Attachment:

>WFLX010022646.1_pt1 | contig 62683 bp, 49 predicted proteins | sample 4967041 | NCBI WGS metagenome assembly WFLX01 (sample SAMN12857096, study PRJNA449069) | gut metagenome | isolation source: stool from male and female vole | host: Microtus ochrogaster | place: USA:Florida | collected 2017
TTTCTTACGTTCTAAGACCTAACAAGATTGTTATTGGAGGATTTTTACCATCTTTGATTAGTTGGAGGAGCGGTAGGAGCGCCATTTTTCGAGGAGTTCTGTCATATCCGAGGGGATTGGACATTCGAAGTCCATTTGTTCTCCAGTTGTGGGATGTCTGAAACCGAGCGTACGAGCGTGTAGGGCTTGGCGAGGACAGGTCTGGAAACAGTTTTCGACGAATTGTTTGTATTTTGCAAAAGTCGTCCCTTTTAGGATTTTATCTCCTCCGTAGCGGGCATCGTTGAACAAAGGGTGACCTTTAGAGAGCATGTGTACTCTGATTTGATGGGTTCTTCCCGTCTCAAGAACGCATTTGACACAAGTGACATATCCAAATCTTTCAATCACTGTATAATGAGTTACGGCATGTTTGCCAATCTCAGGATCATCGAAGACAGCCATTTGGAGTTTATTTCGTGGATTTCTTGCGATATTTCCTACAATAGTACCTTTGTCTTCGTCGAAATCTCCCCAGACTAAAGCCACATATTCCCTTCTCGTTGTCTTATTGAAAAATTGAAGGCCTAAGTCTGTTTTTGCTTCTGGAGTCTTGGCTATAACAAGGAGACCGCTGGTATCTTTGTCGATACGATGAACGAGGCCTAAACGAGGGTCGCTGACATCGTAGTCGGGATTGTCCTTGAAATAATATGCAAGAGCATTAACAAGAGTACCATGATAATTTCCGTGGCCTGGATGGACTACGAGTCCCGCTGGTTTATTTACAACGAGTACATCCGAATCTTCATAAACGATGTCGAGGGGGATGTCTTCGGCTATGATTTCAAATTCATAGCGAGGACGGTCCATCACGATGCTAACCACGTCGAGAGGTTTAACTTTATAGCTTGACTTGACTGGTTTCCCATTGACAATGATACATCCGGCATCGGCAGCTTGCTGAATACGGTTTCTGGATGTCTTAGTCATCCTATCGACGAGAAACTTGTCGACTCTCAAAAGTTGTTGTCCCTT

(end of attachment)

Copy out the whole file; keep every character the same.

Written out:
>WFLX010022646.1_pt1 | contig 62683 bp, 49 predicted proteins | sample 4967041 | NCBI WGS metagenome assembly WFLX01 (sample SAMN12857096, study PRJNA449069) | gut metagenome | isolation source: stool from male and female vole | host: Microtus ochrogaster | place: USA:Florida | collected 2017
TTTCTTACGTTCTAAGACCTAACAAGATTGTTATTGGAGGATTTTTACCATCTTTGATTAGTTGGAGGAGCGGTAGGAGCGCCATTTTTCGAGGAGTTCTGTCATATCCGAGGGGATTGGACATTCGAAGTCCATTTGTTCTCCAGTTGTGGGATGTCTGAAACCGAGCGTACGAGCGTGTAGGGCTTGGCGAGGACAGGTCTGGAAACAGTTTTCGACGAATTGTTTGTATTTTGCAAAAGTCGTCCCTTTTAGGATTTTATCTCCTCCGTAGCGGGCATCGTTGAACAAAGGGTGACCTTTAGAGAGCATGTGTACTCTGATTTGATGGGTTCTTCCCGTCTCAAGAACGCATTTGACACAAGTGACATATCCAAATCTTTCAATCACTGTATAATGAGTTACGGCATGTTTGCCAATCTCAGGATCATCGAAGACAGCCATTTGGAGTTTATTTCGTGGATTTCTTGCGATATTTCCTACAATAGTACCTTTGTCTTCGTCGAAATCTCCCCAGACTAAAGCCACATATTCCCTTCTCGTTGTCTTATTGAAAAATTGAAGGCCTAAGTCTGTTTTTGCTTCTGGAGTCTTGGCTATAACAAGGAGACCGCTGGTATCTTTGTCGATACGATGAACGAGGCCTAAACGAGGGTCGCTGACATCGTAGTCGGGATTGTCCTTGAAATAATATGCAAGAGCATTAACAAGAGTACCATGATAATTTCCGTGGCCTGGATGGACTACGAGTCCCGCTGGTTTATTTACAACGAGTACATCCGAATCTTCATAAACGATGTCGAGGGGGATGTCTTCGGCTATGATTTCAAATTCATAGCGAGGACGGTCCATCACGATGCTAACCACGTCGAGAGGTTTAACTTTATAGCTTGACTTGACTGGTTTCCCATTGACAATGATACATCCGGCATCGGCAGCTTGCTGAATACGGTTTCTGGATGTCTTAGTCATCCTATCGACGAGAAACTTGTCGACTCTCAAAAGTTGTTGTCCCTT